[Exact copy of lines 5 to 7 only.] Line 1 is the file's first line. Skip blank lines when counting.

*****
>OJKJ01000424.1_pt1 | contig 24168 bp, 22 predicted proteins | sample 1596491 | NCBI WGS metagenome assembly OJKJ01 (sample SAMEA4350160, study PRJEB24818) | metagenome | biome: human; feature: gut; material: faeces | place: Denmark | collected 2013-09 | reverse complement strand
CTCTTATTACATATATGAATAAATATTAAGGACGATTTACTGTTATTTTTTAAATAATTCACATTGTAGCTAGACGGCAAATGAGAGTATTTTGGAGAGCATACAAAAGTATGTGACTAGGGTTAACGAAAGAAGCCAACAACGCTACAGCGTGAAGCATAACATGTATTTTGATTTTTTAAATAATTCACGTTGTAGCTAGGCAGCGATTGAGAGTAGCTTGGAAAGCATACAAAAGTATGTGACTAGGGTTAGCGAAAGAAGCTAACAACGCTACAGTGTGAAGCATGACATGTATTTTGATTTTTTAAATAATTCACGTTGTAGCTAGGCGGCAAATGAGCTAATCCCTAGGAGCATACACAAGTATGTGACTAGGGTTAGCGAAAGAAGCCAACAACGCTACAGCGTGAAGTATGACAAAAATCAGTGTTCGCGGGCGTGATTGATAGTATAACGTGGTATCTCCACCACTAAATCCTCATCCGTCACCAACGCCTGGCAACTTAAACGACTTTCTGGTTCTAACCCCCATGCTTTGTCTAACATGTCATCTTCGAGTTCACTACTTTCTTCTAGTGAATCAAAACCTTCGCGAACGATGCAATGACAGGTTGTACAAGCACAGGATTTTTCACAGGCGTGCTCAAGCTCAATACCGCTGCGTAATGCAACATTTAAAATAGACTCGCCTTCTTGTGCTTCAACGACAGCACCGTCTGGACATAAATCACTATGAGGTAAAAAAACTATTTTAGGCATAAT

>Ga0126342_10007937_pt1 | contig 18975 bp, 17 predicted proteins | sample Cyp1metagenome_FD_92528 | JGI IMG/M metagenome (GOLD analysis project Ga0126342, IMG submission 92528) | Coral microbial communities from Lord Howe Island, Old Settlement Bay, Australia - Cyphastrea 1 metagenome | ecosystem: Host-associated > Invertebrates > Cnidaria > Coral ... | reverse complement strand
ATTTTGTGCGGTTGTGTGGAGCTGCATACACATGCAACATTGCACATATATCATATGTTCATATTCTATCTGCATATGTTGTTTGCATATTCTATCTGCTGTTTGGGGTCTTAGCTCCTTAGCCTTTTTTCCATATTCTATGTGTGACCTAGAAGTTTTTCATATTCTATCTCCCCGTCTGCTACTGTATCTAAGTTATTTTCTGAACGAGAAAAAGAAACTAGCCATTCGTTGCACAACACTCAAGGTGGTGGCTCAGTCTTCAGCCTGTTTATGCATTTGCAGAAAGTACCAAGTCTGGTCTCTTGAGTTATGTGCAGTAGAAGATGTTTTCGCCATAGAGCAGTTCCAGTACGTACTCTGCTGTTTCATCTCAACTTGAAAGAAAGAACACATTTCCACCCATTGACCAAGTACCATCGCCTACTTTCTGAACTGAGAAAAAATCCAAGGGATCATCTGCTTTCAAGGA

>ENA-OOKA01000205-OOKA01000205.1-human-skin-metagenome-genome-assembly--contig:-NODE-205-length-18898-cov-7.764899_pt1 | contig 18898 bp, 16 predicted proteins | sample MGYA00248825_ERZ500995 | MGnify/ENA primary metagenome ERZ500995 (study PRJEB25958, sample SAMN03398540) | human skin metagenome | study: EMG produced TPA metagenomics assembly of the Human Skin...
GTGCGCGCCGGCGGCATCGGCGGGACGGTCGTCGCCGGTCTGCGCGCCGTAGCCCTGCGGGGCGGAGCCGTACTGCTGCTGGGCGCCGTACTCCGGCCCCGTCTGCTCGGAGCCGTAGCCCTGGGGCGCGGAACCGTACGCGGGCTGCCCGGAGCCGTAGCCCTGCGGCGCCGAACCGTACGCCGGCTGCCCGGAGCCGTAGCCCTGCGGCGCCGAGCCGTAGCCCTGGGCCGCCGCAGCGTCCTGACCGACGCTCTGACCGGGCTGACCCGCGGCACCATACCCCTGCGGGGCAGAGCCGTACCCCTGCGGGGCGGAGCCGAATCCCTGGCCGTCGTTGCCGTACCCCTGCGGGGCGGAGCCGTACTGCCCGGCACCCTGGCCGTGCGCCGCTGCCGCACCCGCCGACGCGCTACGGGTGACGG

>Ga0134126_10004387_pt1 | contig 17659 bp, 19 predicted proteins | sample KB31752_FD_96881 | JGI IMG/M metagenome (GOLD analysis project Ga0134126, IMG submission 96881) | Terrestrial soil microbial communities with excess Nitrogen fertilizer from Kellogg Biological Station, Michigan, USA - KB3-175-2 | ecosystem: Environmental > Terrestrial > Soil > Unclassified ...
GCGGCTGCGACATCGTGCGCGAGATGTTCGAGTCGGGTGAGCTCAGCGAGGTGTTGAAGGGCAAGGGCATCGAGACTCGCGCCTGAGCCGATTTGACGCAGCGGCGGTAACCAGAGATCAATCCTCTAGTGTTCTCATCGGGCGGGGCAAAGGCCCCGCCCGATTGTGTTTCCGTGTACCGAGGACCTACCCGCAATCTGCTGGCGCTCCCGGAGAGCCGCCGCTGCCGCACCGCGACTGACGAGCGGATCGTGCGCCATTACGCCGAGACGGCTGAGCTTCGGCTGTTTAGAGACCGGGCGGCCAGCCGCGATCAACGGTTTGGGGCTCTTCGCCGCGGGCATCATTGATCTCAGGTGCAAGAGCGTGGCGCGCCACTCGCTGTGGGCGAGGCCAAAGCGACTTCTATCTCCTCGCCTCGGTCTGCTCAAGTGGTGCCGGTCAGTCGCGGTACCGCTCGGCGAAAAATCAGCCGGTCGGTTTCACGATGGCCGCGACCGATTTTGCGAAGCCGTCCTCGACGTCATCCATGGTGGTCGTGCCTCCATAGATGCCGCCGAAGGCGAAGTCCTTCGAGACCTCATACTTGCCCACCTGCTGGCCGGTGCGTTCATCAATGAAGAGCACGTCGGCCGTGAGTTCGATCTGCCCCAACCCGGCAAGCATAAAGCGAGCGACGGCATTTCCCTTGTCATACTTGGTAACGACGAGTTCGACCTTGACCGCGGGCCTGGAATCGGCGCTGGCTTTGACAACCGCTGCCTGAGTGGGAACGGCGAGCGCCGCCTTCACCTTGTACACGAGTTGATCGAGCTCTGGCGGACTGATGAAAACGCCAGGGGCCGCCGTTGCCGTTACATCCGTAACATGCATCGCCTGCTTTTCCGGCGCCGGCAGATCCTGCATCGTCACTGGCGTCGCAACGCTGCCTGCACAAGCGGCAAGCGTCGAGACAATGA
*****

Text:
>ENA-OOKA01000205-OOKA01000205.1-human-skin-metagenome-genome-assembly--contig:-NODE-205-length-18898-cov-7.764899_pt1 | contig 18898 bp, 16 predicted proteins | sample MGYA00248825_ERZ500995 | MGnify/ENA primary metagenome ERZ500995 (study PRJEB25958, sample SAMN03398540) | human skin metagenome | study: EMG produced TPA metagenomics assembly of the Human Skin...
GTGCGCGCCGGCGGCATCGGCGGGACGGTCGTCGCCGGTCTGCGCGCCGTAGCCCTGCGGGGCGGAGCCGTACTGCTGCTGGGCGCCGTACTCCGGCCCCGTCTGCTCGGAGCCGTAGCCCTGGGGCGCGGAACCGTACGCGGGCTGCCCGGAGCCGTAGCCCTGCGGCGCCGAACCGTACGCCGGCTGCCCGGAGCCGTAGCCCTGCGGCGCCGAGCCGTAGCCCTGGGCCGCCGCAGCGTCCTGACCGACGCTCTGACCGGGCTGACCCGCGGCACCATACCCCTGCGGGGCAGAGCCGTACCCCTGCGGGGCGGAGCCGAATCCCTGGCCGTCGTTGCCGTACCCCTGCGGGGCGGAGCCGTACTGCCCGGCACCCTGGCCGTGCGCCGCTGCCGCACCCGCCGACGCGCTACGGGTGACGG

>Ga0134126_10004387_pt1 | contig 17659 bp, 19 predicted proteins | sample KB31752_FD_96881 | JGI IMG/M metagenome (GOLD analysis project Ga0134126, IMG submission 96881) | Terrestrial soil microbial communities with excess Nitrogen fertilizer from Kellogg Biological Station, Michigan, USA - KB3-175-2 | ecosystem: Environmental > Terrestrial > Soil > Unclassified ...